Issue Date: March 14, 2011
Launch of Aerosol-Observing Satellite Fails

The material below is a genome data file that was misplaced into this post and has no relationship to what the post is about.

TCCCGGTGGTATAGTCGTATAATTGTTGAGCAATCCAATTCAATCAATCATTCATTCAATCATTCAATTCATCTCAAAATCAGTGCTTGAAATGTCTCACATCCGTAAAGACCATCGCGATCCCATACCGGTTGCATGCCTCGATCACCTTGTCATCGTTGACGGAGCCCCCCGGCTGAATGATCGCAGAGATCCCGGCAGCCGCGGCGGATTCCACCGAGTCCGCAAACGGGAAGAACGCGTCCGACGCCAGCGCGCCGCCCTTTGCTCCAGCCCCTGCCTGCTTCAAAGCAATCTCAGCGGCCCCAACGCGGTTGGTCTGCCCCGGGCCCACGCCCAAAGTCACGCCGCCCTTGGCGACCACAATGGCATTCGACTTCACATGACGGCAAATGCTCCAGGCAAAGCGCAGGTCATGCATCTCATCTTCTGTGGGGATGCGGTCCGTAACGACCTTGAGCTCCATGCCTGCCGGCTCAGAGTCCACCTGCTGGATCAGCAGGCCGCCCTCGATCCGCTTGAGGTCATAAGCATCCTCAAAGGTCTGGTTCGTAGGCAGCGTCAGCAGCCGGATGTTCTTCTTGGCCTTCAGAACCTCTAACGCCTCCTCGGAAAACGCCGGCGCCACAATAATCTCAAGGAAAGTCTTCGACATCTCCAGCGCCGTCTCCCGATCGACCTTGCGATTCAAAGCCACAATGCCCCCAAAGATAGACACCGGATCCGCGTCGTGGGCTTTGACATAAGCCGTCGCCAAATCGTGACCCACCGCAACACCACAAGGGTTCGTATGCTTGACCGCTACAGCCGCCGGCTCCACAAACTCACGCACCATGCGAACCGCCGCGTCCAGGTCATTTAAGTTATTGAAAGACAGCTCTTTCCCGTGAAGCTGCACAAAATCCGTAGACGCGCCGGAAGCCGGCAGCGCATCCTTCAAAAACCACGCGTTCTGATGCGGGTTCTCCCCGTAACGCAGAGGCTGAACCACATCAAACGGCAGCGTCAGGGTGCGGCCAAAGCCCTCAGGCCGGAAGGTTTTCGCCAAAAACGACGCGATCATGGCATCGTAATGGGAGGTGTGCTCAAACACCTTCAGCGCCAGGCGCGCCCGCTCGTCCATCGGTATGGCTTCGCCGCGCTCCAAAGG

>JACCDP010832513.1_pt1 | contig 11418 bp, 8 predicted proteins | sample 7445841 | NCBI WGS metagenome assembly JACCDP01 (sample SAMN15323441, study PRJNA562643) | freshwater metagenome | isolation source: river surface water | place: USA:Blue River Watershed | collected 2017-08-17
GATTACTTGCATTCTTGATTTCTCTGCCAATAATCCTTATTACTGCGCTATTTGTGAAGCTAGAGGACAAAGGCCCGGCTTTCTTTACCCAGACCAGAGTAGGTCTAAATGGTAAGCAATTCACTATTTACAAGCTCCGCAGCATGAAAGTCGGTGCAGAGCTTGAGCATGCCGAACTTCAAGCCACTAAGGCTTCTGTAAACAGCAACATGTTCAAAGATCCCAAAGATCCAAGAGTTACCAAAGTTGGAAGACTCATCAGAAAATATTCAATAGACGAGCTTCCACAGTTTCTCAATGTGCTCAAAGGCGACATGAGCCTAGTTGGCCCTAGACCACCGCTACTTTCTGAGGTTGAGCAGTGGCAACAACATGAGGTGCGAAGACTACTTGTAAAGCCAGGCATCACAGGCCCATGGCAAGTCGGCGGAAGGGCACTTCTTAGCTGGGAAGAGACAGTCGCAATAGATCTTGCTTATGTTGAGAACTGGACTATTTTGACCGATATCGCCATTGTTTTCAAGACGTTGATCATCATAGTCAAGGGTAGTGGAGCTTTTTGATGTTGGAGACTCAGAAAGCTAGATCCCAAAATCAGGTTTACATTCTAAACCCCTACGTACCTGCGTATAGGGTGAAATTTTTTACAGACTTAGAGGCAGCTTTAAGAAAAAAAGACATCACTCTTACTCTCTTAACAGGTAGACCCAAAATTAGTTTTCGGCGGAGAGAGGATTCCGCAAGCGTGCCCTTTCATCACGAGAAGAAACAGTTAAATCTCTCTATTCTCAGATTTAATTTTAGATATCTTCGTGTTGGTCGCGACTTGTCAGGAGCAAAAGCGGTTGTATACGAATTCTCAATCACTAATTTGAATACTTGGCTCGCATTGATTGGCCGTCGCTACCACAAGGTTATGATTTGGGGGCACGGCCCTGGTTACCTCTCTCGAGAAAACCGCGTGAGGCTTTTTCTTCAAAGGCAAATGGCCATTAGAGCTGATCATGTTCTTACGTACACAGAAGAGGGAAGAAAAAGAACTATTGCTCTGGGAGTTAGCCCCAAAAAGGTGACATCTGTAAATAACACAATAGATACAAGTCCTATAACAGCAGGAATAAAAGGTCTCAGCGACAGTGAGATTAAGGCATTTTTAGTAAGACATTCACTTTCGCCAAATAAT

A NASA satellite, Glory (C&EN, Feb. 7, page 13), carrying instruments to monitor atmospheric aerosol particles and solar irradiance crashed shortly after it was launched on March 4. NASA believes that the protective clamshell-like fairing that covered the satellite at the nose of the launch rocket failed to separate from the assembly, leaving the satellite too heavy to reach orbit, NASA Launch Director Omar Baez Jr. said at a subdued press conference shortly after the incident. Glory, which cost $424 million, likely landed in the South Pacific Ocean. It is the second satellite in two years to fail to reach orbit because of fairing separation problems on a Taurus rocket made by Dulles, Va.-based firm Orbital Sciences. After the previous failure, the company redesigned the fairing separation system, which worked successfully on three Minotaur rockets last year, said Richard S. Straka, who oversees technical operations of Orbital’s launch systems group. NASA has created a panel to investigate the cause of the failure.
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